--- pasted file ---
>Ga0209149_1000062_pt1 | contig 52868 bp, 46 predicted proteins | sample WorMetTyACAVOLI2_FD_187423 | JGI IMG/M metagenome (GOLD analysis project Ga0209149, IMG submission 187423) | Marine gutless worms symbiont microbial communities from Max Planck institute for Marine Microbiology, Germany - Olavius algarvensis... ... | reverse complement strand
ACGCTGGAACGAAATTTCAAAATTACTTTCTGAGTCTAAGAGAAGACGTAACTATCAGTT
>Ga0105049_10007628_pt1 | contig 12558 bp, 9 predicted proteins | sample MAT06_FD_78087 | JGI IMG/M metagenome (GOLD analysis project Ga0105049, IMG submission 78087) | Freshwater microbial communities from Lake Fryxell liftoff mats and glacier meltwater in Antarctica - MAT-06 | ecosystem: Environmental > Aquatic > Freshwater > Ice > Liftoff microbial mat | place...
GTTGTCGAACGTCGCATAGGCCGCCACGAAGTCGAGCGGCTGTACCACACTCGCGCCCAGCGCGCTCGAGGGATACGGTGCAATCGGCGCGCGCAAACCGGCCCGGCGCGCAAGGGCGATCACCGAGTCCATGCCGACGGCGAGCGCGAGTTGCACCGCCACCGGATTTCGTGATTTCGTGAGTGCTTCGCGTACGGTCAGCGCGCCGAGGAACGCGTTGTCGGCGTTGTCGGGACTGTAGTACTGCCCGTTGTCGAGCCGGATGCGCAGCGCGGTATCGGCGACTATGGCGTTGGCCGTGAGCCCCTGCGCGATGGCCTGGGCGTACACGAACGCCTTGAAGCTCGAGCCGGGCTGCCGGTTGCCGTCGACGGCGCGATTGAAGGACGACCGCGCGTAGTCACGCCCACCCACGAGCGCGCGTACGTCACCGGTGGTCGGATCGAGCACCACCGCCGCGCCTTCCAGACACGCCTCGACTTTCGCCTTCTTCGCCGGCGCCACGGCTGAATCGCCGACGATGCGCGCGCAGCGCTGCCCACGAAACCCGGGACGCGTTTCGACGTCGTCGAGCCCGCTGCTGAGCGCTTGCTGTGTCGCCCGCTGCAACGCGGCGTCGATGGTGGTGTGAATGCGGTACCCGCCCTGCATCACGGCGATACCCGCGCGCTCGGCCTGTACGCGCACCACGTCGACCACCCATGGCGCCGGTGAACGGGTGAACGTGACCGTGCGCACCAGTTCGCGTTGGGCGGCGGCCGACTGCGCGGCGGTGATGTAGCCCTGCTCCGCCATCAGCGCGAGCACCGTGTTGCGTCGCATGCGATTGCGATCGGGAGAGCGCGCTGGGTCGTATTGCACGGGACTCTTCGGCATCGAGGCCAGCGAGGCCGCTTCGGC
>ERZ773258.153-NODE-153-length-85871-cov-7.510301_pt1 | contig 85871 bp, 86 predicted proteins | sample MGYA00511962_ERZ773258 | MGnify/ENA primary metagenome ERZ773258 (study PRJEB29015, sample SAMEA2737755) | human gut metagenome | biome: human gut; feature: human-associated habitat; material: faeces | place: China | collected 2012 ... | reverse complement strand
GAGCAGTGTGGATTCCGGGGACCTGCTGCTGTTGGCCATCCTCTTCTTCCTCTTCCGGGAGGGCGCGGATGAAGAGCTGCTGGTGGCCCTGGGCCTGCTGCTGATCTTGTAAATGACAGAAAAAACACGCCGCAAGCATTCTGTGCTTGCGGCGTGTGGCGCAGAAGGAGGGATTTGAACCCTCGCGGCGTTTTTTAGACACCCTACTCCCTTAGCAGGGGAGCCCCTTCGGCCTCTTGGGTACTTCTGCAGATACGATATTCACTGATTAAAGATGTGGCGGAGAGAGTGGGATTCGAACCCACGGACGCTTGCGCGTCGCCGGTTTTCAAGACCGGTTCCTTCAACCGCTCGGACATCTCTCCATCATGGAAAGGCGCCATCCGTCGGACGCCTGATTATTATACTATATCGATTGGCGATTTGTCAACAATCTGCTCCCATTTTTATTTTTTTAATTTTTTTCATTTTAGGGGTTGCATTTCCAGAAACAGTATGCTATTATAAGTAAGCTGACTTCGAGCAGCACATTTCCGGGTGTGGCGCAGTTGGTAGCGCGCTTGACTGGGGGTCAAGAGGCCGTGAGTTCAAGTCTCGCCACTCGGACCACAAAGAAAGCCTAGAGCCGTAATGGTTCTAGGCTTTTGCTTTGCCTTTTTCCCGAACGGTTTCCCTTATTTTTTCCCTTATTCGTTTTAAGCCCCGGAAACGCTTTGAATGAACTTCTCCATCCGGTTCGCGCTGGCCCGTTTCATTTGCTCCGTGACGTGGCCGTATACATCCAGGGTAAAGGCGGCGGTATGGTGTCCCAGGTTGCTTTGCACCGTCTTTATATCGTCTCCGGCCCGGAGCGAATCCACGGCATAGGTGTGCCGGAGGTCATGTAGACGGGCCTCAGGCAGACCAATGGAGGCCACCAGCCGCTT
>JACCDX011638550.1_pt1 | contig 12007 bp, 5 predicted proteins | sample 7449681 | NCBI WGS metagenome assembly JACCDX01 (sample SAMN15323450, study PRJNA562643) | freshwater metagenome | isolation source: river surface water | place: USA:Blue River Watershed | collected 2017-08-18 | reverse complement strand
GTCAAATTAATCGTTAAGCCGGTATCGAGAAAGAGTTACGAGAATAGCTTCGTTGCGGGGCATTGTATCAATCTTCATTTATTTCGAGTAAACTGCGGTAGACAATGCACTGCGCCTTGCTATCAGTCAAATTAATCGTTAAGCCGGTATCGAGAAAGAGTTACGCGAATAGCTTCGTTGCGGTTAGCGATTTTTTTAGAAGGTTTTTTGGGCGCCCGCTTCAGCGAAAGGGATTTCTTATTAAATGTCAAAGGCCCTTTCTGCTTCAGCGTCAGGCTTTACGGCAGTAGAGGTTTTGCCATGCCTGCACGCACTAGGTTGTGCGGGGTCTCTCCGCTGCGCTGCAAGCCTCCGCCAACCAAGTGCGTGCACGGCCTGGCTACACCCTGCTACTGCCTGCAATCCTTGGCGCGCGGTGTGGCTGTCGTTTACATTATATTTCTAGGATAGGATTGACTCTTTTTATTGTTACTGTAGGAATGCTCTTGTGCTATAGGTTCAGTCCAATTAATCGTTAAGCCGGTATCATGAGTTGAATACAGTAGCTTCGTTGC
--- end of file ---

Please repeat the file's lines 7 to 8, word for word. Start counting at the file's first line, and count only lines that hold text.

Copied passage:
>JACCDX011638550.1_pt1 | contig 12007 bp, 5 predicted proteins | sample 7449681 | NCBI WGS metagenome assembly JACCDX01 (sample SAMN15323450, study PRJNA562643) | freshwater metagenome | isolation source: river surface water | place: USA:Blue River Watershed | collected 2017-08-18 | reverse complement strand
GTCAAATTAATCGTTAAGCCGGTATCGAGAAAGAGTTACGAGAATAGCTTCGTTGCGGGGCATTGTATCAATCTTCATTTATTTCGAGTAAACTGCGGTAGACAATGCACTGCGCCTTGCTATCAGTCAAATTAATCGTTAAGCCGGTATCGAGAAAGAGTTACGCGAATAGCTTCGTTGCGGTTAGCGATTTTTTTAGAAGGTTTTTTGGGCGCCCGCTTCAGCGAAAGGGATTTCTTATTAAATGTCAAAGGCCCTTTCTGCTTCAGCGTCAGGCTTTACGGCAGTAGAGGTTTTGCCATGCCTGCACGCACTAGGTTGTGCGGGGTCTCTCCGCTGCGCTGCAAGCCTCCGCCAACCAAGTGCGTGCACGGCCTGGCTACACCCTGCTACTGCCTGCAATCCTTGGCGCGCGGTGTGGCTGTCGTTTACATTATATTTCTAGGATAGGATTGACTCTTTTTATTGTTACTGTAGGAATGCTCTTGTGCTATAGGTTCAGTCCAATTAATCGTTAAGCCGGTATCATGAGTTGAATACAGTAGCTTCGTTGC